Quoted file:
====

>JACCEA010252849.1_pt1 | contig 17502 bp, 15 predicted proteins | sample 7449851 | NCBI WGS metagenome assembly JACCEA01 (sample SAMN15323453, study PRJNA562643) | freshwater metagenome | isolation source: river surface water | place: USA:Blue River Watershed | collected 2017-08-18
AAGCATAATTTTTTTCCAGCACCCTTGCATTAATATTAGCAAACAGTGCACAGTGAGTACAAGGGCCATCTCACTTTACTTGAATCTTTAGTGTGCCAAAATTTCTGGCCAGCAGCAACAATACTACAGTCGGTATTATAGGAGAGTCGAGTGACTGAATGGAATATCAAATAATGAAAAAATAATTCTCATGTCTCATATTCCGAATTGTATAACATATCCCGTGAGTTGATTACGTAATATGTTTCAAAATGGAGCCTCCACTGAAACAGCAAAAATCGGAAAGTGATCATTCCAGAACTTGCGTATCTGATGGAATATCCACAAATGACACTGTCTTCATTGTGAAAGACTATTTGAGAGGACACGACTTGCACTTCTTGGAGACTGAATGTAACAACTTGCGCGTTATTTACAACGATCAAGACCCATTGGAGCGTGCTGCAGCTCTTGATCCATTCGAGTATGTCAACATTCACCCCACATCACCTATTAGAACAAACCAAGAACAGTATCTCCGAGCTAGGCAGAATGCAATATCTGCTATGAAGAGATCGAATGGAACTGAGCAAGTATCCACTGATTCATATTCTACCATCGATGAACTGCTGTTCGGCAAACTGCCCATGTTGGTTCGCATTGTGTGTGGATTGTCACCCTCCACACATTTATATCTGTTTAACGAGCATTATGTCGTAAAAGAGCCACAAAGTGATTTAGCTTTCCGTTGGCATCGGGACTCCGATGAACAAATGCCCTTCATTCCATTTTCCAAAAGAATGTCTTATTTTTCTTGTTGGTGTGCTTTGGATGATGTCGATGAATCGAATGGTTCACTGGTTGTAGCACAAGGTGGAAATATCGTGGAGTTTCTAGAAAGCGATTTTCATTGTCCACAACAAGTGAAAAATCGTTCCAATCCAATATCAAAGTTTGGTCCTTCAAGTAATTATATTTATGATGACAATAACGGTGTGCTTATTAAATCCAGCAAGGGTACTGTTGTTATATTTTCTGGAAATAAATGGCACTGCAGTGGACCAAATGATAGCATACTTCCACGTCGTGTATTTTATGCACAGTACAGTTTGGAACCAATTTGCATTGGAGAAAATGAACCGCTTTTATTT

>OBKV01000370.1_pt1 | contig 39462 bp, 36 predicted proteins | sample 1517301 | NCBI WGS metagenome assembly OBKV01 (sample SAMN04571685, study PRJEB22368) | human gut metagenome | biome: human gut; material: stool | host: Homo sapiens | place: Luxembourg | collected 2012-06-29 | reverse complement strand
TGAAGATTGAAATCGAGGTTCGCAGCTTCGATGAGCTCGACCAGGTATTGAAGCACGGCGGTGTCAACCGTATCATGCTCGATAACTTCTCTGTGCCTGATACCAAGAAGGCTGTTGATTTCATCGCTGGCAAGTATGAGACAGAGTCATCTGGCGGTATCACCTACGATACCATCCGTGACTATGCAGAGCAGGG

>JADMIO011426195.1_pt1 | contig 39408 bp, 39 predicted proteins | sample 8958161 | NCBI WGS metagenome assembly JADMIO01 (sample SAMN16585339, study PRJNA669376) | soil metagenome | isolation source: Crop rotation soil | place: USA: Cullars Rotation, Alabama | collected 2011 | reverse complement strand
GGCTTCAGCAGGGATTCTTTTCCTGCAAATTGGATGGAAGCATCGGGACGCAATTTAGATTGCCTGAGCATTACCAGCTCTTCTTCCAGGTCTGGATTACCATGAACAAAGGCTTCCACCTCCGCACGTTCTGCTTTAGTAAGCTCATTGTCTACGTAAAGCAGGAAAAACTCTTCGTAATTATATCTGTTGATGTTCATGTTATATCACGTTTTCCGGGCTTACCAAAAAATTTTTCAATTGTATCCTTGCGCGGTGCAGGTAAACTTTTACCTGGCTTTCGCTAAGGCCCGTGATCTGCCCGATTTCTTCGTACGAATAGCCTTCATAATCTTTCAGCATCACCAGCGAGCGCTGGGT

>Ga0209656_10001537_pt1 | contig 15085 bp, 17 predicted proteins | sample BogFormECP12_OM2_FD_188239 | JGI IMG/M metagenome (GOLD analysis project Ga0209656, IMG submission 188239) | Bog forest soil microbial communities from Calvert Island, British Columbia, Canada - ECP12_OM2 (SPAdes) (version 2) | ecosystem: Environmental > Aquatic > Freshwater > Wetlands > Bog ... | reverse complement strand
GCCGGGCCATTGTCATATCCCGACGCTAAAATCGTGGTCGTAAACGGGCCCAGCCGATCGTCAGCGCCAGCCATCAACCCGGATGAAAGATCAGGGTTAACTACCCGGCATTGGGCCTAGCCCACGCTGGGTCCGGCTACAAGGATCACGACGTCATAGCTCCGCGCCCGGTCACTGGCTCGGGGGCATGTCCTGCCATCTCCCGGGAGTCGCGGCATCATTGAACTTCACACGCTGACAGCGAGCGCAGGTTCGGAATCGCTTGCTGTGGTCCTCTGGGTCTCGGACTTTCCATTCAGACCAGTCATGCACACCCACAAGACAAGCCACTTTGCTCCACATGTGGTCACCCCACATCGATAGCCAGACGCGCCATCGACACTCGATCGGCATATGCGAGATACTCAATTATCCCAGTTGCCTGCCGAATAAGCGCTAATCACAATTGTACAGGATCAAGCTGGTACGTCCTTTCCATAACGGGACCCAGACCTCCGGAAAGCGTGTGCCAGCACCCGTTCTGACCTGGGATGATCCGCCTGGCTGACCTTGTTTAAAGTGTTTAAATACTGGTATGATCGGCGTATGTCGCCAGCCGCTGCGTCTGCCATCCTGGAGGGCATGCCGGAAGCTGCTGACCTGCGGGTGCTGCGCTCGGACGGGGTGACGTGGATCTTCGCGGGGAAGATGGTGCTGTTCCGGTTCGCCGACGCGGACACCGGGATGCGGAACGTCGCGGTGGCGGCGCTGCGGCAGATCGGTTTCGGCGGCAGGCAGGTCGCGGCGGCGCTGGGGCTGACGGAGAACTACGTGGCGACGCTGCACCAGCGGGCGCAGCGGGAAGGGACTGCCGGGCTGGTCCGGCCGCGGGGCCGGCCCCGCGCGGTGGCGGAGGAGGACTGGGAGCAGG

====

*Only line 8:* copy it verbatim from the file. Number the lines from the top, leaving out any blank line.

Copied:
GCCGGGCCATTGTCATATCCCGACGCTAAAATCGTGGTCGTAAACGGGCCCAGCCGATCGTCAGCGCCAGCCATCAACCCGGATGAAAGATCAGGGTTAACTACCCGGCATTGGGCCTAGCCCACGCTGGGTCCGGCTACAAGGATCACGACGTCATAGCTCCGCGCCCGGTCACTGGCTCGGGGGCATGTCCTGCCATCTCCCGGGAGTCGCGGCATCATTGAACTTCACACGCTGACAGCGAGCGCAGGTTCGGAATCGCTTGCTGTGGTCCTCTGGGTCTCGGACTTTCCATTCAGACCAGTCATGCACACCCACAAGACAAGCCACTTTGCTCCACATGTGGTCACCCCACATCGATAGCCAGACGCGCCATCGACACTCGATCGGCATATGCGAGATACTCAATTATCCCAGTTGCCTGCCGAATAAGCGCTAATCACAATTGTACAGGATCAAGCTGGTACGTCCTTTCCATAACGGGACCCAGACCTCCGGAAAGCGTGTGCCAGCACCCGTTCTGACCTGGGATGATCCGCCTGGCTGACCTTGTTTAAAGTGTTTAAATACTGGTATGATCGGCGTATGTCGCCAGCCGCTGCGTCTGCCATCCTGGAGGGCATGCCGGAAGCTGCTGACCTGCGGGTGCTGCGCTCGGACGGGGTGACGTGGATCTTCGCGGGGAAGATGGTGCTGTTCCGGTTCGCCGACGCGGACACCGGGATGCGGAACGTCGCGGTGGCGGCGCTGCGGCAGATCGGTTTCGGCGGCAGGCAGGTCGCGGCGGCGCTGGGGCTGACGGAGAACTACGTGGCGACGCTGCACCAGCGGGCGCAGCGGGAAGGGACTGCCGGGCTGGTCCGGCCGCGGGGCCGGCCCCGCGCGGTGGCGGAGGAGGACTGGGAGCAGG